Horror & Dark Fantasy




Panel Discussion: Demonic Possession

Authors Paul Tremblay and Grady Hendrix join editor Jordan Hamessley London to discuss demonic possession in the horror genre.

Grady Hendrix is the author of such books as Occupy Space and Satan Loves You, and his novel Horrorstör, about a haunted IKEA, is being developed for television by Gail Berman, producer of Buffy the Vampire Slayer and Angel. His new novel, My Best Friend’s Exorcism, is out now.

Jordan Hamessley London is a Senior Editor of the Children’s Division of Insight Editions. She is the former editorial director at Adaptive Books, and has also been an editor at Grosset and Dunlap and Egmont USA, where she worked with authors such as E.C. Meyers, Adam-Troy Castro, and Ben H. Winters.

Paul Tremblay’s novels include The Little Sleep, No Sleep Till Wonderland, and, his latest, Disappearance at Devil’s Rock. His novel A Head Full of Ghosts, about a reality TV show exorcism, has been optioned by Focus Features, and Stephen King said that the book “scared the living hell out of [him].”

This panel first appeared in May 2016 on Wired.com’s The Geek’s Guide to the Galaxy podcast, which is hosted by David Barr Kirtley and produced by John Joseph Adams. Visit geeksguideshow.com to listen to the interview or other episodes.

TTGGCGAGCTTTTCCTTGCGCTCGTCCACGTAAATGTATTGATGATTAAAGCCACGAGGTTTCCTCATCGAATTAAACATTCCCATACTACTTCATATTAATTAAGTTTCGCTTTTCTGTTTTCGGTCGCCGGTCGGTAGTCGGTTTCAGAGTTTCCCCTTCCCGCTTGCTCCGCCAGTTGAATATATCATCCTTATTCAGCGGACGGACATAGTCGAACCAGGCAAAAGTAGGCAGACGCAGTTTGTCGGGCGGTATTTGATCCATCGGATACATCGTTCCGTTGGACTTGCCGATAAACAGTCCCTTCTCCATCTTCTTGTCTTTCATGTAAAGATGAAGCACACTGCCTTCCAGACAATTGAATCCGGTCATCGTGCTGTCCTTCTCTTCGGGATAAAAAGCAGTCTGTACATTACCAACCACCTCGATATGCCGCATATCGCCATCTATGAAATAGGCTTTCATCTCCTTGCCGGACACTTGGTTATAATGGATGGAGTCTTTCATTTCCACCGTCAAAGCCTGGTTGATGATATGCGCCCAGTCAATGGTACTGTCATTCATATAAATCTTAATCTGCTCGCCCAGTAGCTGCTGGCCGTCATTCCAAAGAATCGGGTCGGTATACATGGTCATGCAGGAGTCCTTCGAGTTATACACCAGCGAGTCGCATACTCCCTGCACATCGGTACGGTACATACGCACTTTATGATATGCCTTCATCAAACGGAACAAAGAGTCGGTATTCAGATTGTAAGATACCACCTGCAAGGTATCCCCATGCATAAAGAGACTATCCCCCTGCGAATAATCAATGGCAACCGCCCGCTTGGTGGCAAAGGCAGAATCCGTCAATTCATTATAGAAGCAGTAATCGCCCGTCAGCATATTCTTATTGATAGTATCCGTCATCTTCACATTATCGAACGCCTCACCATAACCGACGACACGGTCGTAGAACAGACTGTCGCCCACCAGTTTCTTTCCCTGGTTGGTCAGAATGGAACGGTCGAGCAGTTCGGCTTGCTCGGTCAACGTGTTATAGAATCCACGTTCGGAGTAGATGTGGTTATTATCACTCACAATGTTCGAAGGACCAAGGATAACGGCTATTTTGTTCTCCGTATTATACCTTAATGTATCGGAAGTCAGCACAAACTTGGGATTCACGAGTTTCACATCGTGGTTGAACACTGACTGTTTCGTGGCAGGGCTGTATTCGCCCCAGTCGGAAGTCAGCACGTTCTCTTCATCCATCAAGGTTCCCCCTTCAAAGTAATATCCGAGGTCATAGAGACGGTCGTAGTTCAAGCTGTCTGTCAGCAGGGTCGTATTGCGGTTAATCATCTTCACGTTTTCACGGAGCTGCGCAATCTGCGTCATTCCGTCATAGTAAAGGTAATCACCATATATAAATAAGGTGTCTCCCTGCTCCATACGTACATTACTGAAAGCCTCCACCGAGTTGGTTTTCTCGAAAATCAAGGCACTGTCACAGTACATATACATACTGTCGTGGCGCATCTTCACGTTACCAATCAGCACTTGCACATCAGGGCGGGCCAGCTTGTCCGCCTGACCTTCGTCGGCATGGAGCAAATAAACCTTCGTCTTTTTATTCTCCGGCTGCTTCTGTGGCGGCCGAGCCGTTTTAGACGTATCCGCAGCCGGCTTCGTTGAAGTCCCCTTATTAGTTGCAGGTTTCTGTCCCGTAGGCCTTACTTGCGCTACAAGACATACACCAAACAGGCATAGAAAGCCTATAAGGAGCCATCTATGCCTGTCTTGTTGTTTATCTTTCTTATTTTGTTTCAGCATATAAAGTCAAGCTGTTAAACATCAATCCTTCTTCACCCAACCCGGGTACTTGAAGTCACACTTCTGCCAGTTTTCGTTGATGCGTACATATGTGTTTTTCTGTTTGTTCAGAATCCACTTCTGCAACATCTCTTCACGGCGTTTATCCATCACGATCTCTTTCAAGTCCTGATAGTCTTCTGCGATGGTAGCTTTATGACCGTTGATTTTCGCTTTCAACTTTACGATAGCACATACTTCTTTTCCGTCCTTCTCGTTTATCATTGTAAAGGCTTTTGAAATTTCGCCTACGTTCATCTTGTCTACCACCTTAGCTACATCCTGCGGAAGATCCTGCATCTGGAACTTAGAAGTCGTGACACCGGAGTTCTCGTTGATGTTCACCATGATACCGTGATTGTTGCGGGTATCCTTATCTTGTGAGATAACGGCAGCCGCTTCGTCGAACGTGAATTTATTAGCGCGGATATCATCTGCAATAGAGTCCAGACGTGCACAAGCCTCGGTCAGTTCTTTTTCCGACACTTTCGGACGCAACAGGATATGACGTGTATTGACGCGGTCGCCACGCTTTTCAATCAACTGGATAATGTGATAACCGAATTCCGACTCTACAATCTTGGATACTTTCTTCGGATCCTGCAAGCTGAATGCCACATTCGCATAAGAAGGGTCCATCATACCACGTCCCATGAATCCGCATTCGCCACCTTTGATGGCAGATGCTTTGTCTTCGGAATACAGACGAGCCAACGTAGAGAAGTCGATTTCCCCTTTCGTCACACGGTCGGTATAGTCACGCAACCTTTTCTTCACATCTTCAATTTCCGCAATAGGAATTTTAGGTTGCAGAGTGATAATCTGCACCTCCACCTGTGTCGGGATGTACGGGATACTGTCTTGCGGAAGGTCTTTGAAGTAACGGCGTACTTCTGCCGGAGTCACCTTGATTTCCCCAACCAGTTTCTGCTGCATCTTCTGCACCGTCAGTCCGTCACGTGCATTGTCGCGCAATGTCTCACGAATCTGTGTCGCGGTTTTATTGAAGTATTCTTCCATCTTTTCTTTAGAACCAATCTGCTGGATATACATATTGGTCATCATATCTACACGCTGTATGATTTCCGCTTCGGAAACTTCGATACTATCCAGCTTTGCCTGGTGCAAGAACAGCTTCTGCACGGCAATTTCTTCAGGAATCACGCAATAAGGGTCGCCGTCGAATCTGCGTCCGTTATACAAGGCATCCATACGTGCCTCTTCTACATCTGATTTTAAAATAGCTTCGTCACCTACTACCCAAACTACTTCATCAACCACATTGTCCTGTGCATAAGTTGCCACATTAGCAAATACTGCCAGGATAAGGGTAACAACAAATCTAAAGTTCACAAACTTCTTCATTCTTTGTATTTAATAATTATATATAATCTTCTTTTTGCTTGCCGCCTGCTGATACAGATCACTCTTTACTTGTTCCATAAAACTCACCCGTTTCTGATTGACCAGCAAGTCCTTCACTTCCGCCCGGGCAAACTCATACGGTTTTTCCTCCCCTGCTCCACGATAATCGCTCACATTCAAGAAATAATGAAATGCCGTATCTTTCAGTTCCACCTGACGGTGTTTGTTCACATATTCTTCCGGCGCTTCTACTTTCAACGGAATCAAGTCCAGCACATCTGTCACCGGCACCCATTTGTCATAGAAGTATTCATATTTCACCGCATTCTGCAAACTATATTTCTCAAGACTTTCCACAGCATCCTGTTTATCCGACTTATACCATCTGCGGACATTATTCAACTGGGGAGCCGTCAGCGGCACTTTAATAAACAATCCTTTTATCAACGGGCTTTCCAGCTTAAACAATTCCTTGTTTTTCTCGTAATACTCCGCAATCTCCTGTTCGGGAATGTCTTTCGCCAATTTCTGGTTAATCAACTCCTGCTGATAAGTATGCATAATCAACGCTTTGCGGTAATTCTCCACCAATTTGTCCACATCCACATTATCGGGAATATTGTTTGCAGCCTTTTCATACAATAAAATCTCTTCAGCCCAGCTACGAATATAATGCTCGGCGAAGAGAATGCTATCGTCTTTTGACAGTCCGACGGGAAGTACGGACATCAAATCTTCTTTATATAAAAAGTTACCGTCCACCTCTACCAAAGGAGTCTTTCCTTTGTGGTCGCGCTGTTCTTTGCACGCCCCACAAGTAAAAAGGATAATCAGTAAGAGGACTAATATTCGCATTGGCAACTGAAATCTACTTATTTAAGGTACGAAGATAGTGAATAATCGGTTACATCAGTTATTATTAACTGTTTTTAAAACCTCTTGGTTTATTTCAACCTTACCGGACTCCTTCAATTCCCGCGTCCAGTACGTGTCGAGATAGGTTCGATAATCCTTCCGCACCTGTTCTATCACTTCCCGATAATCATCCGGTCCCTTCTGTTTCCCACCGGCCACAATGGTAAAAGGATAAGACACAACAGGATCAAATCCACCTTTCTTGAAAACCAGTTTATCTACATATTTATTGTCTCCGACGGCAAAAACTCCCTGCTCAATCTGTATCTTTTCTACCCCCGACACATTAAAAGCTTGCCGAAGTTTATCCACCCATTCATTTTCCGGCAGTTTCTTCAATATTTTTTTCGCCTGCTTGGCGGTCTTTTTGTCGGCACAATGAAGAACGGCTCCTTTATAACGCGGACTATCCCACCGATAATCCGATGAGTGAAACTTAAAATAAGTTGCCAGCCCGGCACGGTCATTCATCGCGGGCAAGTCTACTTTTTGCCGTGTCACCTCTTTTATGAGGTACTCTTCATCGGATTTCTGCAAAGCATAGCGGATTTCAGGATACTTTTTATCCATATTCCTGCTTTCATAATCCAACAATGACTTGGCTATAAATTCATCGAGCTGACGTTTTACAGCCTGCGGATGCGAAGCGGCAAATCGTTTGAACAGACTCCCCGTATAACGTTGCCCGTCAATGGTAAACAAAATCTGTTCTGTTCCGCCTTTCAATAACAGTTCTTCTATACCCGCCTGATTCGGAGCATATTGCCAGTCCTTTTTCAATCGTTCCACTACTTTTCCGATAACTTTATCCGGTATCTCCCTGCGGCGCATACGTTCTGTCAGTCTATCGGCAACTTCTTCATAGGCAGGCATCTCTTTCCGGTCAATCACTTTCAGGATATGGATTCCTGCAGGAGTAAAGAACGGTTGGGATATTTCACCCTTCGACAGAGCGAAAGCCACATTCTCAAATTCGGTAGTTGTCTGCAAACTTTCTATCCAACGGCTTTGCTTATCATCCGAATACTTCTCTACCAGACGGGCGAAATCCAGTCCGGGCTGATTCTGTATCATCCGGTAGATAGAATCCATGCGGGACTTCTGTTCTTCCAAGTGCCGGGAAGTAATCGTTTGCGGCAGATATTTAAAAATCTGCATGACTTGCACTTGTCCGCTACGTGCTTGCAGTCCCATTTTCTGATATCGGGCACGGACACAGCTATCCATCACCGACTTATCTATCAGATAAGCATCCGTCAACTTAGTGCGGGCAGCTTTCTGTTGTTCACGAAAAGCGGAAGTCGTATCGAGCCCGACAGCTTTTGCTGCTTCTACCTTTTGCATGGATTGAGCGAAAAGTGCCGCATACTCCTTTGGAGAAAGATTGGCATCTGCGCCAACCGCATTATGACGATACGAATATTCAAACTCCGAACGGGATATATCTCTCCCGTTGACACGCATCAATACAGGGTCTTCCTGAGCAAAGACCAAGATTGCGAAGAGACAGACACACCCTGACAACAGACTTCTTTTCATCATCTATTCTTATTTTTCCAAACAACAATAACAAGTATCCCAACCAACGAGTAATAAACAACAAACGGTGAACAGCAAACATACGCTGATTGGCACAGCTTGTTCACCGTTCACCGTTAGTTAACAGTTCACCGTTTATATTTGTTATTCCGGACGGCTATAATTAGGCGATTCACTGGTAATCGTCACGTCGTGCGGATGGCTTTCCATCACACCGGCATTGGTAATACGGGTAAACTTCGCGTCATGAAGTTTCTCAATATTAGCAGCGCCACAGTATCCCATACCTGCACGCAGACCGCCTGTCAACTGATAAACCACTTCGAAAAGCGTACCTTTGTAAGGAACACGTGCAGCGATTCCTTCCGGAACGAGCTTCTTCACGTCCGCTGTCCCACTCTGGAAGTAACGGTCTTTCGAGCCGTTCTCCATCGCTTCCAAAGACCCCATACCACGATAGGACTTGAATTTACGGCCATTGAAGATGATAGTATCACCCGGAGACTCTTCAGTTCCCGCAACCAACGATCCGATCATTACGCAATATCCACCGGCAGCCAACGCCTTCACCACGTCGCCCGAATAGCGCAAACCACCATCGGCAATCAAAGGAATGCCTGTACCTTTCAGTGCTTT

When I think of demonic possession in horror, obviously the first thing that comes to mind for me is the movie The Exorcist. Let’s start off with Jordan. What do you think overall of The Exorcist?

Jordan: I think that my opinions of The Exorcist changed as I got older. It was one of those movies where I was told you’re not allowed to see it as a kid because it will horrify you so much that you’ll never sleep again, and so I waited like a good little teenager until I was seventeen to see it, and I watched the director’s cut that came out in like 2003 or so. I was just like, “Oh, this isn’t that bad. This is totally fine. I don’t get what the big deal is.” And now, I am no longer seventeen and invincible, and it’s much more upsetting. I think that’s how I feel about demonic possession narratives in general. As a younger person who didn’t have a sense of mortality, I was all about it. “This is great. These are scary but fun.” And now, I see that there’s a lot more going on than just, “Oh, you’re possessed by the devil.” It’s, “Why is this happening to this specific person?” And so that’s kind of always been my thing with The Exorcist. It’s like the quintessential exorcism story: why this family, and could it happen to me?

That’s really interesting, Jordan, because I had a similar experience. When I was growing up, my dad told me, “Oh, this is the scariest movie ever made. You couldn’t pay me to watch that movie again.” So I didn’t watch it until I was out of college, I think, and so it was not as scary as I had built up in my mind. I haven’t rewatched it now that I’m older, so maybe I would find it scarier again. Grady, what did you think of The Exorcist?